This explains the situation very clearly from a Chinese medicine perspective, but for someone using acupuncture within a conventional medical framework this probably wouldn't help. We have shared a very helpful and informative relationship with our medical acupuncture colleagues in the UK, and they have often found that trigger point acupuncture has been helpful, as has segmental acupuncture to a degree. The theories behind these approaches can overlap usefully with the main presenting symptoms of PMR, but naturally the overall diagnosis overlaps with dozens of other local conditions, so rather than being points for PMR these would be better seen as 'area acupuncture.'

The one thing which medical acupuncture lacks, and we mean no disrespect by saying so, is a systemic approach to ill health in the body. Many of the patients who present to us as traditional acupuncturists have problems which clearly point to weaknesses in the overall functions of some of the body's systems, and we often find that unless these are addressed as well then treatment may only have a short term effect.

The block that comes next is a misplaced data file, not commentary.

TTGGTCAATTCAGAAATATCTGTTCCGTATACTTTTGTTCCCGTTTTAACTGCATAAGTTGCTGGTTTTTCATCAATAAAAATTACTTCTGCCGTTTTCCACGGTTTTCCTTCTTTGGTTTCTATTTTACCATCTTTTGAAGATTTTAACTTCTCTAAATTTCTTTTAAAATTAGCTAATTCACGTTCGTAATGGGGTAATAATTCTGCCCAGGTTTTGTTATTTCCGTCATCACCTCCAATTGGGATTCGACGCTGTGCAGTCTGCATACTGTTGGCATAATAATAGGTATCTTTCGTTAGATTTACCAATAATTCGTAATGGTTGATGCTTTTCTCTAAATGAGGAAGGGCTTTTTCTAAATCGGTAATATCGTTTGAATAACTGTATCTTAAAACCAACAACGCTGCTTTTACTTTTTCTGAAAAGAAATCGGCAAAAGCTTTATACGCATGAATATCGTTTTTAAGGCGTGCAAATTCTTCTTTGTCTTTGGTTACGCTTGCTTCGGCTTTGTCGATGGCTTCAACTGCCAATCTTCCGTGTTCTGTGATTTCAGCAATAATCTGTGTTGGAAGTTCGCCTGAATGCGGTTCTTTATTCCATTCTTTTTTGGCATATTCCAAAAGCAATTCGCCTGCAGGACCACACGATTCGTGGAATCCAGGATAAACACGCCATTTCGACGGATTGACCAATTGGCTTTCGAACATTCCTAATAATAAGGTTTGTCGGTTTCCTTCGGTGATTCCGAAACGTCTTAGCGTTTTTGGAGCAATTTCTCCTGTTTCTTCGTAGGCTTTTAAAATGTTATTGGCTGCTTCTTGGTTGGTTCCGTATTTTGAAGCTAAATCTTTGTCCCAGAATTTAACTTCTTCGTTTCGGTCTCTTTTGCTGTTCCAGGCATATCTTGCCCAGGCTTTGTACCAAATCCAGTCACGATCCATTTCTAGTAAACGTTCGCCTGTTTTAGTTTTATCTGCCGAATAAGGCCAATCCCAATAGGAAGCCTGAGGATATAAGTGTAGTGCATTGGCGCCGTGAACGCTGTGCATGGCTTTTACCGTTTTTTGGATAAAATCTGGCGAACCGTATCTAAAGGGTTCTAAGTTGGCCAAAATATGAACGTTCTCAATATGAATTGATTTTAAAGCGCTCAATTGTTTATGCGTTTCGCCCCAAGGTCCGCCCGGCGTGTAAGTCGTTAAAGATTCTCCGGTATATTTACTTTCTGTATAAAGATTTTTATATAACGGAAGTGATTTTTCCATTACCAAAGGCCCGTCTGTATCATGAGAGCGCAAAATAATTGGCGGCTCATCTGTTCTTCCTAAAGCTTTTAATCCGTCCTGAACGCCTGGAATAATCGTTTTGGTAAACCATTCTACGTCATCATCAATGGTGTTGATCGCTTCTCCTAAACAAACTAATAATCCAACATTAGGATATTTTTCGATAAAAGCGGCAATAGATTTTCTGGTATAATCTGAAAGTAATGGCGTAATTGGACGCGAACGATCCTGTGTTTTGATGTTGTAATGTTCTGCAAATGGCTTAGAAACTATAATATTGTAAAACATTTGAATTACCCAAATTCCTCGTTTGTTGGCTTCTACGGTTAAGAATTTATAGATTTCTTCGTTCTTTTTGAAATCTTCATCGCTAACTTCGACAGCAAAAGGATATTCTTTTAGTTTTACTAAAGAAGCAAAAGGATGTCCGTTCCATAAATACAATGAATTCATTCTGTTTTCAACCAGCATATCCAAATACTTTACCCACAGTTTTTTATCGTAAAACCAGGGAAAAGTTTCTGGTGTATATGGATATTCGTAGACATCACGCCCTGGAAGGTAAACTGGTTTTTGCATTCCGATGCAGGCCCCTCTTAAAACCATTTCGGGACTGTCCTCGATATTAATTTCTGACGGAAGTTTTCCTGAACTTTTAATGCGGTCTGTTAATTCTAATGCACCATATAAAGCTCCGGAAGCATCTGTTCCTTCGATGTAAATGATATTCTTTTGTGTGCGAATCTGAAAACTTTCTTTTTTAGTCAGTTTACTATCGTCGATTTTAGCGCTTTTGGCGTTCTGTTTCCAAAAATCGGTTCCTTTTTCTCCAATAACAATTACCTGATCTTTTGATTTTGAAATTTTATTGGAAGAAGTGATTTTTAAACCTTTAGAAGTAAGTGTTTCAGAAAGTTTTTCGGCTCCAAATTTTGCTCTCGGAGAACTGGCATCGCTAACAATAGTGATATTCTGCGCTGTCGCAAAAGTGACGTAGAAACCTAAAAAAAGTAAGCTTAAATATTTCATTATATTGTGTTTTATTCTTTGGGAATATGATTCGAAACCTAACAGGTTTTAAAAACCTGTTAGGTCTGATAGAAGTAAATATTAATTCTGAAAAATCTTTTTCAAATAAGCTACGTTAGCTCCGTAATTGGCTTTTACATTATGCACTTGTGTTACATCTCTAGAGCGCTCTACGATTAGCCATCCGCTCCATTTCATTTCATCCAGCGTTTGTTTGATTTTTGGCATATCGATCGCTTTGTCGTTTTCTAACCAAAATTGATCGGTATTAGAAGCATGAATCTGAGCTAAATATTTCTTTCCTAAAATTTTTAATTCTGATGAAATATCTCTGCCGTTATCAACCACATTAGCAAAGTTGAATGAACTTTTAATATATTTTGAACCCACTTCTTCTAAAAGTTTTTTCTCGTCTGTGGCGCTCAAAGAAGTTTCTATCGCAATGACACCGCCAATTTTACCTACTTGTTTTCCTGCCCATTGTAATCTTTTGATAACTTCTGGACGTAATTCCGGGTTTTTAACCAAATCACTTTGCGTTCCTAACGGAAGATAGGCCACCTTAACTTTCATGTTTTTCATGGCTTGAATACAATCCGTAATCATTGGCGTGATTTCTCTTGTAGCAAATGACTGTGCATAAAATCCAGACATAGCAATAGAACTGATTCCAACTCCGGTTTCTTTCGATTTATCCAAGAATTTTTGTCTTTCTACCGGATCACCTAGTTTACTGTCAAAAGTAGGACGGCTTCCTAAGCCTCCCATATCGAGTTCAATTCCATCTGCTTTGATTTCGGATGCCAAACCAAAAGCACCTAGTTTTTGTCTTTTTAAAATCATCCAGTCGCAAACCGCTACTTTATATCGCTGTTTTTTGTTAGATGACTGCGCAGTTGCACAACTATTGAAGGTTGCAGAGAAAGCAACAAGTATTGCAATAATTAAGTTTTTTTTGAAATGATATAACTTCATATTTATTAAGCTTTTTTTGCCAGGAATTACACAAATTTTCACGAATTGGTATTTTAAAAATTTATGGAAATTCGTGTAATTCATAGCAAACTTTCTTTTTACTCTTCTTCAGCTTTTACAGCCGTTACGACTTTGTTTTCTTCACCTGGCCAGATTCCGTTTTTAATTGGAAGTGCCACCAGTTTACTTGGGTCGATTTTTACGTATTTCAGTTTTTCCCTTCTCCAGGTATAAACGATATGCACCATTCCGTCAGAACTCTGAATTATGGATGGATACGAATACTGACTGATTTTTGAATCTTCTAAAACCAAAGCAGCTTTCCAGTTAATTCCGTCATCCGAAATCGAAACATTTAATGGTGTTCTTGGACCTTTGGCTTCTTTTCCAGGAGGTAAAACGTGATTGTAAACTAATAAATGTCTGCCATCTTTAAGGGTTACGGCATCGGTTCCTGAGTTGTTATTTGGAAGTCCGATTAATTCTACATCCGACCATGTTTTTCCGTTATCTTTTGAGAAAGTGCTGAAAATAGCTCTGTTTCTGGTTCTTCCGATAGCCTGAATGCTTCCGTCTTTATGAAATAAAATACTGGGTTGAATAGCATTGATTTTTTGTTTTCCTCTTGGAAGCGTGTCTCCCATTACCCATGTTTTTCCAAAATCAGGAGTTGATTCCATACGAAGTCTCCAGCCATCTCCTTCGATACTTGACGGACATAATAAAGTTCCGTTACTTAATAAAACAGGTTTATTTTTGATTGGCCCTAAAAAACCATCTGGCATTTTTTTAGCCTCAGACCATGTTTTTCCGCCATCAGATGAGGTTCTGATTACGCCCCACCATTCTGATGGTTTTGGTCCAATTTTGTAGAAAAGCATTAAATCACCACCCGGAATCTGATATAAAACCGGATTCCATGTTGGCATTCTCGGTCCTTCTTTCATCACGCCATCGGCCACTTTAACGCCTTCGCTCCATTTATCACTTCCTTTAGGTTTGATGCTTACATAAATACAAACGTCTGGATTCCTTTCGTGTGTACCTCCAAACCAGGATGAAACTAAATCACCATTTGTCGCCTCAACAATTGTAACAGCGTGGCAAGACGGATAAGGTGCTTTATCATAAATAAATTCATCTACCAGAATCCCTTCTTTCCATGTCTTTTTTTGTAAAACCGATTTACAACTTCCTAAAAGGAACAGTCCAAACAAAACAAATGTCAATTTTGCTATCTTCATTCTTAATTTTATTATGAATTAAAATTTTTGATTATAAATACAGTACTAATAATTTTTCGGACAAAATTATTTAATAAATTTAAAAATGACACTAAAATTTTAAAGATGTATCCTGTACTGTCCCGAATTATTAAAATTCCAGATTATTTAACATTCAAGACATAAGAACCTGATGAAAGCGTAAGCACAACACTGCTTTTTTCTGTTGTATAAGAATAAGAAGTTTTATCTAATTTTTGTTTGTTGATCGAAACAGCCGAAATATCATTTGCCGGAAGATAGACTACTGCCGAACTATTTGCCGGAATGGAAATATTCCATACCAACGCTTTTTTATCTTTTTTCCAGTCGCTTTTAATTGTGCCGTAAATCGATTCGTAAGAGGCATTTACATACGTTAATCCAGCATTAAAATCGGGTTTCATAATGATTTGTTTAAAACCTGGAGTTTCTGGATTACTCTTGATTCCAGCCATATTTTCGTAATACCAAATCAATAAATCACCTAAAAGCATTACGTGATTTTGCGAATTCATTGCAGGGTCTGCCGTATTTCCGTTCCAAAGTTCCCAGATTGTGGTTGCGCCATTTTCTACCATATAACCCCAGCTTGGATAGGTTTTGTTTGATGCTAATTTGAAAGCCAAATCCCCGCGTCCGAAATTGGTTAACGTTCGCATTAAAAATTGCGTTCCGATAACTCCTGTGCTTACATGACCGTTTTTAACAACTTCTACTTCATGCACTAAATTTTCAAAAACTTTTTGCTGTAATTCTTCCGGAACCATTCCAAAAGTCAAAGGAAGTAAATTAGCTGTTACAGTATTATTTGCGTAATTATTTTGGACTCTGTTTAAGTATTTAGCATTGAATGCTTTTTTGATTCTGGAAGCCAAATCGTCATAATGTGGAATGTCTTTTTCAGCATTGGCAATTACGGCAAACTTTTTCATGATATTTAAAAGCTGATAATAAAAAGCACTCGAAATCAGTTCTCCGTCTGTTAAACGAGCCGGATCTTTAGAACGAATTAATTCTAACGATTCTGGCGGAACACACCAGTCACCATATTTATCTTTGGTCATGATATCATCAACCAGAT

If asked by a patient what the evidence for the success of acupuncture for PMR is, though, we would have to be honest and say that not only does it not meet the gold standard of western research, the RCT, but often fails to meet any reasonable standard. We believe that this is partly to do with the difficulties of assembling a meaningful cohort for a trial, the diagnosis not always being precise, but partly to do with the fact that treating it as a purely physical condition may not be dealing with the underlying causes, some of which are often mental and emotional.

We are sure that your non-medical colleagues in Australia would be happy to discuss this whole area of treatment with you.

Q: Is there much evidence for treating CRPS with acupuncture? My 15 year old daughter has it in her ankle/foot.

A:

We were asked a similar question a year ago and our response then was: